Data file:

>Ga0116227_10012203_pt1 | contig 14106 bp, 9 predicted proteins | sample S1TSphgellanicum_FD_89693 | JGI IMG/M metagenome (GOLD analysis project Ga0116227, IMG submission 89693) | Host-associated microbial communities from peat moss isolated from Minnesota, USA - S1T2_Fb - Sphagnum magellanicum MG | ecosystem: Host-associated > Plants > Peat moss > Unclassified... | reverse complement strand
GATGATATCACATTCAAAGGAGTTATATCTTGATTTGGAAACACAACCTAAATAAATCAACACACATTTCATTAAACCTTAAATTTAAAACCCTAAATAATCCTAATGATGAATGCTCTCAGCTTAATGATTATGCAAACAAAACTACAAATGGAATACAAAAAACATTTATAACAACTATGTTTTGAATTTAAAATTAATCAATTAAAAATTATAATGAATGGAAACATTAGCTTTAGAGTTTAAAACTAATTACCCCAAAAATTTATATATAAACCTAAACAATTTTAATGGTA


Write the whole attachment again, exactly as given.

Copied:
>Ga0116227_10012203_pt1 | contig 14106 bp, 9 predicted proteins | sample S1TSphgellanicum_FD_89693 | JGI IMG/M metagenome (GOLD analysis project Ga0116227, IMG submission 89693) | Host-associated microbial communities from peat moss isolated from Minnesota, USA - S1T2_Fb - Sphagnum magellanicum MG | ecosystem: Host-associated > Plants > Peat moss > Unclassified... | reverse complement strand
GATGATATCACATTCAAAGGAGTTATATCTTGATTTGGAAACACAACCTAAATAAATCAACACACATTTCATTAAACCTTAAATTTAAAACCCTAAATAATCCTAATGATGAATGCTCTCAGCTTAATGATTATGCAAACAAAACTACAAATGGAATACAAAAAACATTTATAACAACTATGTTTTGAATTTAAAATTAATCAATTAAAAATTATAATGAATGGAAACATTAGCTTTAGAGTTTAAAACTAATTACCCCAAAAATTTATATATAAACCTAAACAATTTTAATGGTA